Some interesting polling figures on Nolan last night regarding the long term effects of the Good Friday Agreement.
Stand out difference is that whilst 78% of nationalists would still vote Yes, 41% of unionists would. There’s no way of really measuring that against the original poll, but Wesley Johnston estimates that 60% unionists voted Yes whilst Nationalists came in at 94% (which I think is a tad optimistic).
But the proportions of those who would vote NO is also down, with just 4% of nationalists and 25% unionists. So the balance on either side is shifting to ‘don’t know’…
And on whether Stormont is working well, or not 70% of nationalists and 39% of unionists say Yes, whilst 41% of the latter say No.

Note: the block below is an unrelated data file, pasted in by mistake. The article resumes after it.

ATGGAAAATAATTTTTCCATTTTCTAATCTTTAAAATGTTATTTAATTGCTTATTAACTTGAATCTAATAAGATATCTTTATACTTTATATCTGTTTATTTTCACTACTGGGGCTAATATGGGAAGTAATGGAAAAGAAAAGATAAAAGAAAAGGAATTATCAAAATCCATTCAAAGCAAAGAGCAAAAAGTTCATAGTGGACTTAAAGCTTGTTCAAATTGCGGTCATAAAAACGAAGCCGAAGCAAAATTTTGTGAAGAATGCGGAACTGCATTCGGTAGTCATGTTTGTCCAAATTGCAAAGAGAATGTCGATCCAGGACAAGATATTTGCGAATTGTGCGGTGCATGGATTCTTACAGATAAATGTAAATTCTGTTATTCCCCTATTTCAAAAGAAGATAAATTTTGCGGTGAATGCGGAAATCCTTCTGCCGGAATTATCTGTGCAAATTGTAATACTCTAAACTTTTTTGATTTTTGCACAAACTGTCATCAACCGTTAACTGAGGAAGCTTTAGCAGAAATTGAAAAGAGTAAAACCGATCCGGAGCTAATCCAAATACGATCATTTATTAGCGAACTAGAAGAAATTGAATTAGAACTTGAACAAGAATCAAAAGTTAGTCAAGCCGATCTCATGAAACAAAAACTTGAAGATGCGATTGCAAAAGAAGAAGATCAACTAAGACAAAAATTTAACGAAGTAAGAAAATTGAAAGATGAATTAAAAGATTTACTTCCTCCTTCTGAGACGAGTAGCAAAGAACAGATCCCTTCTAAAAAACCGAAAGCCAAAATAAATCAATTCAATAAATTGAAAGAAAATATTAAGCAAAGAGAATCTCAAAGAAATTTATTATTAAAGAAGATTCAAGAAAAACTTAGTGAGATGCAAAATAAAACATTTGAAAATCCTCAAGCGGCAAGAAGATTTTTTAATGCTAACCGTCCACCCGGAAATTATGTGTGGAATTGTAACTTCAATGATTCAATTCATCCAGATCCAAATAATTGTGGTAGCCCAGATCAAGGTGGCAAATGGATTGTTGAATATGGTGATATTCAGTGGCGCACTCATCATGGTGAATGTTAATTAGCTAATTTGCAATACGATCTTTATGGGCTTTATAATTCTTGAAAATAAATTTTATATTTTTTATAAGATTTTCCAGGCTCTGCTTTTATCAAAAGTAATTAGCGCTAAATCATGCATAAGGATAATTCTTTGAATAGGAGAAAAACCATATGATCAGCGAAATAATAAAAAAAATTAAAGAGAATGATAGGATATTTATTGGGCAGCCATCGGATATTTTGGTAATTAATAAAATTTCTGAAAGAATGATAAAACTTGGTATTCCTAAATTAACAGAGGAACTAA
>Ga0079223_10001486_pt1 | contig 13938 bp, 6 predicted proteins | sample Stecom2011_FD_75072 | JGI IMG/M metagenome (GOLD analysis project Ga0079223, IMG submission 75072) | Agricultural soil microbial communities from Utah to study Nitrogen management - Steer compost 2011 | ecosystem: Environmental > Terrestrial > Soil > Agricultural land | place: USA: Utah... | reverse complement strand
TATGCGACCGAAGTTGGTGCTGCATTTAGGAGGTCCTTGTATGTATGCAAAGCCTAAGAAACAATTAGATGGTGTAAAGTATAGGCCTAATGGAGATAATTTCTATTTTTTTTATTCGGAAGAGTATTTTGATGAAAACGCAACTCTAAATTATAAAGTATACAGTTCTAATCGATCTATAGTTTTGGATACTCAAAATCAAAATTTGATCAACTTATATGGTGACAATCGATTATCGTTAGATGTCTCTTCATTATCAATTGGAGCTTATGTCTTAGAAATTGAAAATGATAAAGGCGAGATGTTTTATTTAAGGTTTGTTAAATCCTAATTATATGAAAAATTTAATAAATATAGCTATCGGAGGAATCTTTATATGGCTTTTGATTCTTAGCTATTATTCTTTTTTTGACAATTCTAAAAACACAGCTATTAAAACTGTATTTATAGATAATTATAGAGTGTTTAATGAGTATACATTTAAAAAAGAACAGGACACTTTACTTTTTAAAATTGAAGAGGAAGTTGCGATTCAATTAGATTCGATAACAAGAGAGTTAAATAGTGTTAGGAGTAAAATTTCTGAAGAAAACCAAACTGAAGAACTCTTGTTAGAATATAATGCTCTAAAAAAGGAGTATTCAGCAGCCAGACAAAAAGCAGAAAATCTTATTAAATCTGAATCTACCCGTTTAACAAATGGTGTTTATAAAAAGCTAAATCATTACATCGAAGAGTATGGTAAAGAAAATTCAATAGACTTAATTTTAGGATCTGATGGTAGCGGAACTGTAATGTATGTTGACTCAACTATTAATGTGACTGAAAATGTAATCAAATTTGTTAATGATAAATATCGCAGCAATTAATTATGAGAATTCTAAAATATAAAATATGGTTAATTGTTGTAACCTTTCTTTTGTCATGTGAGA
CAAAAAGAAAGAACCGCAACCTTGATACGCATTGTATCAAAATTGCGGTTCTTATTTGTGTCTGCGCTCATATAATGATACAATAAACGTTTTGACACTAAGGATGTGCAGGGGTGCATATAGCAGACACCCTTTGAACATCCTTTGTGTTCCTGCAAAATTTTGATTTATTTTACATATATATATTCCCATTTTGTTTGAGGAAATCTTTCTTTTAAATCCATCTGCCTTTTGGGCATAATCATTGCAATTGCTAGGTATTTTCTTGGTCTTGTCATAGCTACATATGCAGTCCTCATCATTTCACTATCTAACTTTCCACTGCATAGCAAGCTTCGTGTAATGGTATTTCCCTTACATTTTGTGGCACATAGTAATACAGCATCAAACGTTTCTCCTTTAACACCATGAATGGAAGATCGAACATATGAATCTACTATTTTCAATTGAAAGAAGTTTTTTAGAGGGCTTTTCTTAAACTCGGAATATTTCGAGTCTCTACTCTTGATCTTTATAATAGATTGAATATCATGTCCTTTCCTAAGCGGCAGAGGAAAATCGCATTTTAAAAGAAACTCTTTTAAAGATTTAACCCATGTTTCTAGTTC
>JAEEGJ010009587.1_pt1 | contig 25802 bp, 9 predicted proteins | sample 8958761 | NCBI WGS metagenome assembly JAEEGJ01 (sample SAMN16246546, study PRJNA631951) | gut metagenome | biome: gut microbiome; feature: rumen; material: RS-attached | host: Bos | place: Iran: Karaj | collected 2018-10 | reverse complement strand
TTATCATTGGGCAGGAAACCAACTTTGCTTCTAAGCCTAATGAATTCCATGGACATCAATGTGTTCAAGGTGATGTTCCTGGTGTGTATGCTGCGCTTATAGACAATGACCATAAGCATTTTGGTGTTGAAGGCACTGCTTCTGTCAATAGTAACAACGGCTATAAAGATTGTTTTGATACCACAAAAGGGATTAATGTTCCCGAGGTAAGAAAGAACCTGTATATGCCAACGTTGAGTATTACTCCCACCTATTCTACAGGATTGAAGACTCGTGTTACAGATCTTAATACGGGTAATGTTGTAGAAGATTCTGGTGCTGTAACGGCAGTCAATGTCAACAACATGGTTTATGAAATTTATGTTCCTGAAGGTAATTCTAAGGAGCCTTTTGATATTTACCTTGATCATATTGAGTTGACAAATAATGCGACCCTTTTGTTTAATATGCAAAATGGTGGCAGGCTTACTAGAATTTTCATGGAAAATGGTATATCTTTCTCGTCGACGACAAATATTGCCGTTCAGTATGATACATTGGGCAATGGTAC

Tackling sectarianism? For all the talk of share future, and building united community, the public’s response is pretty universal: Get away with ya! But interestingly whilst 39% nationalists say Yes, just half of that proportion of unionists approve (22%).
Are we more divided? More says no than yes. 59% of nationalists and 41% of unionists say we’re less divided, whilst the figure for no are 11% and 19%. A significant proportion (29% nationalists and 39% unionists) say there’s been no substantive change.
Thoughts? Mine are that unionists are generally more sceptical than nationalists. I don’t see any catastrophic collapse in sentiment, but perhaps an acceptance that we are in a new space. And as Alan has noted in the past, unionist voters are looking for performance where nationalist may in aggregate just be happier with representation at the top table.